Saturday, July 5, 2003

Book recalls Kings Mills' booming community


Neighborhoods

Randy McNutt

DEERFIELD TWP. - On a weekend that revels in explosions, Kings Mills is still the king.

"Most kids in the Cincinnati area have heard of Kings Island, but how many have heard of Kings Mills?" asked writer-researcher Thomas D. Schiffer of Florence.

His book Peters and King: The Birth of the Peters Cartridge Co. and the King Powder Co. is a thorough, well-illustrated history of Kings Mills and the companies that produced shells for soldiers in several wars.

Although the town still exists, wedged between developments in growing Warren County, the brick factories do not. They are purposeless leviathans on the banks of the Little Miami.

The town was founded in 1886 to accommodate Peters, which had opened a decade earlier. By 1903, the town was served by an interurban line from Cincinnati.

"There is evidence that rents in the company-owned houses were cheap," Schiffer said. "Seven dollars a month has been mentioned.

"In addition, Kings Mills residents enjoyed utilities supplied by the company over the years. Electric power, in the form of streetlights and home lighting, was available long before it was offered to the surrounding area by a public utility."

Water was provided. So were toilets and sewers.

The town had one of the first county libraries, paved streets and sidewalks, and fire hydrants.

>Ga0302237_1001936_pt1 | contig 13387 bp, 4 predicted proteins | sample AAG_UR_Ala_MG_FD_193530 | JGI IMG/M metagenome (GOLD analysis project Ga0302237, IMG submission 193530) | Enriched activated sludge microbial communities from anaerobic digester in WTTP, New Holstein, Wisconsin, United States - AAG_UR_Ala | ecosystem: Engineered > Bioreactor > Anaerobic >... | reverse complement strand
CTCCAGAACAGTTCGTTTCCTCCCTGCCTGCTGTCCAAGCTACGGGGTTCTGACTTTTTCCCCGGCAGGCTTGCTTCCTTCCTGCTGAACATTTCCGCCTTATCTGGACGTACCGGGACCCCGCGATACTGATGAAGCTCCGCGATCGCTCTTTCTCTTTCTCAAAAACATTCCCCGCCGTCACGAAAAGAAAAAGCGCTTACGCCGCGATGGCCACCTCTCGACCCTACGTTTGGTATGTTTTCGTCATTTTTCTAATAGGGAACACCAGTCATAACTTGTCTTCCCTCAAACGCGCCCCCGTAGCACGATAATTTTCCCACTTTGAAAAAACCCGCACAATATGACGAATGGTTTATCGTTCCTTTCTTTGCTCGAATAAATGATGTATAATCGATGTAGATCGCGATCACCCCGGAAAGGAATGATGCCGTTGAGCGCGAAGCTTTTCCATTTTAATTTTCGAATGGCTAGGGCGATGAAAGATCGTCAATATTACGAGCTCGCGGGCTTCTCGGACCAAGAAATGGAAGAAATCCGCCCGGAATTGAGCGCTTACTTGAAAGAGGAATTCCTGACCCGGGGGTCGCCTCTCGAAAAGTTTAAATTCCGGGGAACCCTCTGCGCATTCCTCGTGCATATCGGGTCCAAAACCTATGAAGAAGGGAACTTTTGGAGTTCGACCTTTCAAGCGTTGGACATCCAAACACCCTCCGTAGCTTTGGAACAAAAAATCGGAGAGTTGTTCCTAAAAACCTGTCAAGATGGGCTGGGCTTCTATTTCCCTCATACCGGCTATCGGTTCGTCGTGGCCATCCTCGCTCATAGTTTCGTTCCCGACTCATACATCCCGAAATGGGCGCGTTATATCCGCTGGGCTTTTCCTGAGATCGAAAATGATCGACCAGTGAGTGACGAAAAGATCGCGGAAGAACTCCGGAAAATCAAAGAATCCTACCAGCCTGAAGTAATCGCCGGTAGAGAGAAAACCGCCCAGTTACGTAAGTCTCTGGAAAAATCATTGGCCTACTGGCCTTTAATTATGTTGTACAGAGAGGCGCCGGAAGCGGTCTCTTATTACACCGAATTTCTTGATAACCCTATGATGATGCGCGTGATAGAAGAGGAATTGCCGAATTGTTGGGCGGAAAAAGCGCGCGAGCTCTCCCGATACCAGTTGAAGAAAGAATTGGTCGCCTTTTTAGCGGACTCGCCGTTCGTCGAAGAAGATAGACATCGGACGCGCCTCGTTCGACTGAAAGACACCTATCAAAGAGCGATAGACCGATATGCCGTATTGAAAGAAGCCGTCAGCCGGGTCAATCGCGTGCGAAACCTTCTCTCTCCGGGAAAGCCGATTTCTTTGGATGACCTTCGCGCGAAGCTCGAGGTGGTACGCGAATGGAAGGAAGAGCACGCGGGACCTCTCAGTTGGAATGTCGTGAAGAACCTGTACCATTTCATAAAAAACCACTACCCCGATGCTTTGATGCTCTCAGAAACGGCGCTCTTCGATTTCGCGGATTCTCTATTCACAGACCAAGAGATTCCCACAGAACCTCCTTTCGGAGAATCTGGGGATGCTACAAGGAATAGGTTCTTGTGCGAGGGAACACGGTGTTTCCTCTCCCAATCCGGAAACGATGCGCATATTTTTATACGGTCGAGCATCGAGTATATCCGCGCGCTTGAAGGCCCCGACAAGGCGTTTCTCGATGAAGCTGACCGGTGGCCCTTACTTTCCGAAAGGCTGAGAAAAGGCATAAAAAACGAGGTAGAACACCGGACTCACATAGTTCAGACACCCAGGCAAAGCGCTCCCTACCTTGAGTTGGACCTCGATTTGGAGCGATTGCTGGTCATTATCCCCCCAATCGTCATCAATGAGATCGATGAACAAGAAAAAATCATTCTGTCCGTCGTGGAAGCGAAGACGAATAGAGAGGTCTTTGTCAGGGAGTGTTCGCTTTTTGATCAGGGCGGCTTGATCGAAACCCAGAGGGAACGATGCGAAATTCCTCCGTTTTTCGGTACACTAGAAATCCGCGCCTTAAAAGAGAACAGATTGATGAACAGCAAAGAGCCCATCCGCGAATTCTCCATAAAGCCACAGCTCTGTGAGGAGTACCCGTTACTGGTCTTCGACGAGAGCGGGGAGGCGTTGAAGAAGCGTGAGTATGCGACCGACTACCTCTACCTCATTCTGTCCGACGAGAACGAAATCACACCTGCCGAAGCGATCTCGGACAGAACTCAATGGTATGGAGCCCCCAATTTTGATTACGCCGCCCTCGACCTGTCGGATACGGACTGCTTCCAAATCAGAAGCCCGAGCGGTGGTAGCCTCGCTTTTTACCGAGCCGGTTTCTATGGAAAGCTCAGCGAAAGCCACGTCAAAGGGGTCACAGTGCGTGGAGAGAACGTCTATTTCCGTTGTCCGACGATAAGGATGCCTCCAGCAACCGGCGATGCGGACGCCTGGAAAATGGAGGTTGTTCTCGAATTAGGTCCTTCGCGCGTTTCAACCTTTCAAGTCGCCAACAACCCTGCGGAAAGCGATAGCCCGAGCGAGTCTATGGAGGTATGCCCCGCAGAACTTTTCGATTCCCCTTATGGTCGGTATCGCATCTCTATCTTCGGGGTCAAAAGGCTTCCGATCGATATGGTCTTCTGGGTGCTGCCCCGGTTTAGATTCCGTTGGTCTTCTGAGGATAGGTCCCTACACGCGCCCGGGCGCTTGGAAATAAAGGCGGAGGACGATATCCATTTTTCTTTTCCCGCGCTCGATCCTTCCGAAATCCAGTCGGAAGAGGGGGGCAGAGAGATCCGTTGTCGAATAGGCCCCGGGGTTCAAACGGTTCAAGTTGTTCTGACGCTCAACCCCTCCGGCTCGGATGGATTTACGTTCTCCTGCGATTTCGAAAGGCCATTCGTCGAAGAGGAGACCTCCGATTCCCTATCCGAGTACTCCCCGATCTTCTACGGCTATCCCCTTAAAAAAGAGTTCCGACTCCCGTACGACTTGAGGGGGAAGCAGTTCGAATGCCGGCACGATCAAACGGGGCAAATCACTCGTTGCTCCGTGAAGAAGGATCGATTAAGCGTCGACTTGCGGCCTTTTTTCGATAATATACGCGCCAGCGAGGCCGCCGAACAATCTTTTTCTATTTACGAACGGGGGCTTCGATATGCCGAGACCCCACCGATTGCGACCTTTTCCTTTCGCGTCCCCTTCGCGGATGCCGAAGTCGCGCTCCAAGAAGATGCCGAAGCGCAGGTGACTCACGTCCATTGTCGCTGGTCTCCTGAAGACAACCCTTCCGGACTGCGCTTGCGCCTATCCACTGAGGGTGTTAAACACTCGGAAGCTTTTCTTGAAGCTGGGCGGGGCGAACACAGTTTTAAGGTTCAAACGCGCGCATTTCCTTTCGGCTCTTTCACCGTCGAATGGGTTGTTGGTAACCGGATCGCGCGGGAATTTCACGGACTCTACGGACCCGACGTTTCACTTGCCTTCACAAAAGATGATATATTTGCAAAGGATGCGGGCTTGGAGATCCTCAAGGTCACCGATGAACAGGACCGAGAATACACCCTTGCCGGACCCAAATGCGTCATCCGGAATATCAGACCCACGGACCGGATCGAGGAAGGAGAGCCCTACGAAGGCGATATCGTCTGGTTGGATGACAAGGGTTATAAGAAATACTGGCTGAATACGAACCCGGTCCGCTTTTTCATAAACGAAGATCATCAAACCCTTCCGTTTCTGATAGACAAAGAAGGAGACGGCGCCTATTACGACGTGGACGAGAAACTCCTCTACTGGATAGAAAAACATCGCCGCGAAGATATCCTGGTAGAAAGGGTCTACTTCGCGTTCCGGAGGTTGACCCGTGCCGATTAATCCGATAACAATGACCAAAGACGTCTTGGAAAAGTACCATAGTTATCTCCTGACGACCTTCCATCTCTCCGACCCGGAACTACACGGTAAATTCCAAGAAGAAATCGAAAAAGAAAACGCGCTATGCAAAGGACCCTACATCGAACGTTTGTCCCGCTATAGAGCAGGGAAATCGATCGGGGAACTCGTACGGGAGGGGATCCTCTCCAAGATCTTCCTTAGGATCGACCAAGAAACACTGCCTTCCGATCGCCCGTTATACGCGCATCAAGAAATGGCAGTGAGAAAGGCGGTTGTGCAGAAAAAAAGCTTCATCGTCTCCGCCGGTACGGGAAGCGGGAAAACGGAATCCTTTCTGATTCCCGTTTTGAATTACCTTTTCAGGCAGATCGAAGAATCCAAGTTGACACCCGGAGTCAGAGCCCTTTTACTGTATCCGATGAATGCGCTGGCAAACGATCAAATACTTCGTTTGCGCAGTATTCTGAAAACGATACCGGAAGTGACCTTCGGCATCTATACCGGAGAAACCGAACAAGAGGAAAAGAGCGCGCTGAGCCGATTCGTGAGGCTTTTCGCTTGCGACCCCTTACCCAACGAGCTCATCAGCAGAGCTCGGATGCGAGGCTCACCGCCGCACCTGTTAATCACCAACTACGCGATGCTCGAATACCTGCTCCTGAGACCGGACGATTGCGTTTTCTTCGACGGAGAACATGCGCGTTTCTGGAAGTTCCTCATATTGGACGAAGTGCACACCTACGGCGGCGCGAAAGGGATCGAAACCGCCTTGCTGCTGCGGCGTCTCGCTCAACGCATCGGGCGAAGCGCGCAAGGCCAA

Schiffer has collected dozens of rare photographs of Kings Mills at the turn of the last century.

They include: Kings High School; the Cliff Hotel; The Manse, where some supervisors lived; the King Mansion on King Avenue; the Park Department store (originally a shell factory); Zentmeyer's Livery Stable; the Kings Mills Post Office; the Homestead Hotel, with 100 rooms; a row of homes on College Street; and the "Splendid Corpse," the old factories by the river.

"This is the story of a real company town that was designed to attract and maintain a cadre of effective workers - and it did just that," Schiffer said.

The oversized book, which costs $44.95, is available at the Warren County Historical Society Museum in Lebanon, Ohio Book Store in Cincinnati and Dickens Book Shop in Lebanon.

• • •      • • •      • • •

TRENTON - The state will dedicate an Ohio historical marker at 1 p.m. today to commemorate the Elk Creek Baptist Church and Michael Pearce, founder of Trenton.

The ceremony will be held in Founder's Park at Miami and State streets.

The church, the first in Trenton, was founded in 1802. Its original building lasted from 1820 to 1924, when it was torn down.

• • •      • • •      • • •

AMELIA - As a part of the Ohio Humanities Council speakers' program, Cathy Nelson will discuss Ohio's role in the Underground Railroad before the Civil War.

She will appear at 2 p.m. July 19 at the Amelia branch of the Clermont County Public Library, 58 Maple St.

Sign up by calling the library at 752-5580.

Randy McNutt's community column appears on Saturday. Contact him at the Enquirer, 7700 Service Center Drive, West Chester OH 45069. Telephone: 755-4158. Fax: 755-4150. E-mail: Rmcnutt@enquirer.com.




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